5. Loss of appetite and fatigue

Other symptoms to look out for are changes to your appetite and your energy levels, but as these symptoms are subtle, it can be difficult to pin point.

The NHS stresses to see a GP if you’re concerned about uterine cancer – particularly if you have bleeding after the menopause or notice a change in the normal pattern of your period.

View this post on Instagram

We’ve said it before and we’ll say it again. If you find yourself experiencing any abnormal bleeding — such as in between periods, after sex or after menopause — get it checked out with your GP. . The most common symptom of womb cancer is abnormal vaginal bleeding – especially for women who have been through the menopause. Around 90% of womb cancer diagnoses are reported due to post-menopausal or irregular vaginal bleeding. . It’s also important to look out for unusual vaginal discharge, which may be blood-stained or a brownish colour. . Most people who experience the above symptoms will not have a gynaecological cancer. But we urge you to get it checked nonetheless. When diagnosed early, womb cancer can often be cured by surgery alone, without the need for chemotherapy. . For more information on womb cancer, visit . #women #health #womenshealth #gynae #gynaehealth #endometrial #cancer #womb #wombcancer #wellbeing #womenswellbeing #uterine #uterinecancer #bleeding #periods #menopause #abnormalbleeding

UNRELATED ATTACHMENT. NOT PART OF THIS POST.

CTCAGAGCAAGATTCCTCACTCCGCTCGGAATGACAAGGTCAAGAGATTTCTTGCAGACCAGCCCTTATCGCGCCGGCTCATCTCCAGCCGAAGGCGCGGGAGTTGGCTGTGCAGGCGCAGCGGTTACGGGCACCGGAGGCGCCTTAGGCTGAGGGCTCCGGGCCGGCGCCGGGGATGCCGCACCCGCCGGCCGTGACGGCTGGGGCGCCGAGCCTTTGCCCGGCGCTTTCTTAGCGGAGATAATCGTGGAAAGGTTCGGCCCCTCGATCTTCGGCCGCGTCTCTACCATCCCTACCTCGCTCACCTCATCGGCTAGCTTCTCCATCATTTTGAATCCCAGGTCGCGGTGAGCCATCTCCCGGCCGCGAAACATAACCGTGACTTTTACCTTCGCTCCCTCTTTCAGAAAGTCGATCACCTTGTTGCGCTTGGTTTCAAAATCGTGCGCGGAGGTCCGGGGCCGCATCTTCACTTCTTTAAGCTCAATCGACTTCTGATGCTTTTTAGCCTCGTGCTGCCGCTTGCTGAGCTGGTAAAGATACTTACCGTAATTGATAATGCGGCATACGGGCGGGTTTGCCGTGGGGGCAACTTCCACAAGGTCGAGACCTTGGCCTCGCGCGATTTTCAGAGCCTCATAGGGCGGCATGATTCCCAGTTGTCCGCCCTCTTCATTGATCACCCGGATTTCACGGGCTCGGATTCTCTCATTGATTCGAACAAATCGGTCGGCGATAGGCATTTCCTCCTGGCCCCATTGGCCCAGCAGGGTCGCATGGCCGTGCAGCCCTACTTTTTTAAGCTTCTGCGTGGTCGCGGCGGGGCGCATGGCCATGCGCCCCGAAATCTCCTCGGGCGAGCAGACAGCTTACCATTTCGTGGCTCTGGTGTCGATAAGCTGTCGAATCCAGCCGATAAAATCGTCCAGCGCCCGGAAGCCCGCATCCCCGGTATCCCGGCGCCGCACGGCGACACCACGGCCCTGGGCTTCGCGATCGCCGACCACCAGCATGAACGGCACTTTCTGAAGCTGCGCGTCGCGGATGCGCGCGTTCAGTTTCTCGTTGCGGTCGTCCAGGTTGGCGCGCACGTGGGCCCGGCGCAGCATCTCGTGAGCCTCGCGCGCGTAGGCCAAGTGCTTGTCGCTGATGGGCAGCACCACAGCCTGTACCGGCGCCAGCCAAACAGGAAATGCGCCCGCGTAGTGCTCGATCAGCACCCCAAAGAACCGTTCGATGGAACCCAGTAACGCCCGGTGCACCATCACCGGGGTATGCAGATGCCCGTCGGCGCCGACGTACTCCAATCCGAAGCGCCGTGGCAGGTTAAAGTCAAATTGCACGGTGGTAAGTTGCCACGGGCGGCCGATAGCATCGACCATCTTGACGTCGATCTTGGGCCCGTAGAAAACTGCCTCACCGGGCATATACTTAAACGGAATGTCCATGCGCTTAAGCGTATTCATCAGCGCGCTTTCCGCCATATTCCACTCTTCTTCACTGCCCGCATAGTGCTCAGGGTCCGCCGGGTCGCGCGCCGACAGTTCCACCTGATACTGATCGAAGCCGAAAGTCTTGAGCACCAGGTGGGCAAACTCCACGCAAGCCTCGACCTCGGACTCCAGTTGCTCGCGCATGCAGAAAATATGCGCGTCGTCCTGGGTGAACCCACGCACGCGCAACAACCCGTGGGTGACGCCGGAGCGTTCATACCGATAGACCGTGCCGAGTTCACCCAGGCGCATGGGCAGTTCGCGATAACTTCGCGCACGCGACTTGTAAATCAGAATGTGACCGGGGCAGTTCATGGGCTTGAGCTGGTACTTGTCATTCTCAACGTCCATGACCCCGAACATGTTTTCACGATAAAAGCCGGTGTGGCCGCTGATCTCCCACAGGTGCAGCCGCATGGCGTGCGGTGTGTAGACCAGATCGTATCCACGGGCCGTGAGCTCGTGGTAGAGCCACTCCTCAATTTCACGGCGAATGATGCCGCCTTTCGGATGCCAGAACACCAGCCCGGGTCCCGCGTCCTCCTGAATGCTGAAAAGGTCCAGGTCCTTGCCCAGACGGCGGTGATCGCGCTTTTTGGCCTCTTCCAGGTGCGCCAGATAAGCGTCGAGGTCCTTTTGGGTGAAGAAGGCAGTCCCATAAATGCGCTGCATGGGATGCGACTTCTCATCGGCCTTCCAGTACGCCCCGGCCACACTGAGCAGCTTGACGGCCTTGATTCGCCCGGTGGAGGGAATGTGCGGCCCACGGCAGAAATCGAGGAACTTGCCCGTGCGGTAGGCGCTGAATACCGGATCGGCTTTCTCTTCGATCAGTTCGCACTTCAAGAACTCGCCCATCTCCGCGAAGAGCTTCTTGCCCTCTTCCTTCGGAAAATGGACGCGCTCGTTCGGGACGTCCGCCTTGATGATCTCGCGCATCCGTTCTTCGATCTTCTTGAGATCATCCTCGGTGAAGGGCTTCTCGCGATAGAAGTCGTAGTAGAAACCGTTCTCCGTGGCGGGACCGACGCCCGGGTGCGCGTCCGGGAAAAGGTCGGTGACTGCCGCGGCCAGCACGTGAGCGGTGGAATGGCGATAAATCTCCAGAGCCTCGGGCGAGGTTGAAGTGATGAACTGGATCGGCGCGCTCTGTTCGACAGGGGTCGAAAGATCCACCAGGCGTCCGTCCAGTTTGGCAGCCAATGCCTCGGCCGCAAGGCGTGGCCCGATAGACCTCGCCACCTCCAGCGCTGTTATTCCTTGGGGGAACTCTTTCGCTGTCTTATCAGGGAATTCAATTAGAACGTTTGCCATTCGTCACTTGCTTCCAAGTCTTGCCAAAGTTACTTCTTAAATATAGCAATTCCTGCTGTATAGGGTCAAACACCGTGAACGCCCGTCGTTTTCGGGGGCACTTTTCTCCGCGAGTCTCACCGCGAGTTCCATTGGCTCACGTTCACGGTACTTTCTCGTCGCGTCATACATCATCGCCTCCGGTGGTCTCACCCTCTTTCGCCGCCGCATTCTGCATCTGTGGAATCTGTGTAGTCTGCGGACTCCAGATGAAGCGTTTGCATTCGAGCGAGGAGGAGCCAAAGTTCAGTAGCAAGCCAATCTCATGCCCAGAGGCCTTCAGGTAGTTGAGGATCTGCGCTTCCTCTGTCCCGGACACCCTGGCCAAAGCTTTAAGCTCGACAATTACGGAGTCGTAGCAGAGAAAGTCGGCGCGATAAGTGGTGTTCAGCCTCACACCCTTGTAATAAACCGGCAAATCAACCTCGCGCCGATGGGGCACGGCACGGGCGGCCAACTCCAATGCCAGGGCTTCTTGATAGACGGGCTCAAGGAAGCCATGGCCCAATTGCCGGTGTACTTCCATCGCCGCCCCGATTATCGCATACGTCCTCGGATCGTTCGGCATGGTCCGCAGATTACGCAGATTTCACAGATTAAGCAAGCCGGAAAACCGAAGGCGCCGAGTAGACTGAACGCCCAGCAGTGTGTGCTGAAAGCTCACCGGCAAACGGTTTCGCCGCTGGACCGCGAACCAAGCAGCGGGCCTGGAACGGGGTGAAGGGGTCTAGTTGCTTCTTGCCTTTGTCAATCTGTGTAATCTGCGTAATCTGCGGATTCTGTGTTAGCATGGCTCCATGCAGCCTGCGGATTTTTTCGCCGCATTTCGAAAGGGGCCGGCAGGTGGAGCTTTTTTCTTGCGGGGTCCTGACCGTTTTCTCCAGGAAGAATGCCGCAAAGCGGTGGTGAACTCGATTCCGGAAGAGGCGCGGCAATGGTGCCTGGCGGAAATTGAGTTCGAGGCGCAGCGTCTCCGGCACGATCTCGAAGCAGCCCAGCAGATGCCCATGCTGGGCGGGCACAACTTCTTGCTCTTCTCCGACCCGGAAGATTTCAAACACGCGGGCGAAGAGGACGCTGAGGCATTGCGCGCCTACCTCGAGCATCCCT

A post shared by The Eve Appeal (@eveappeal) on

Surgery (hysterctomy) is often the main treatment for womb cancer.
This is sometimes followed by radiotherapy or chemotherapy to try to kill any possible remaining cancer cells, depending on the stage and grade of the cancer.

The following two tabs change content below.

The Press Association

News from the Press Association - the national news agency for the UK and Ireland

Leave a Comment!

Loading Comments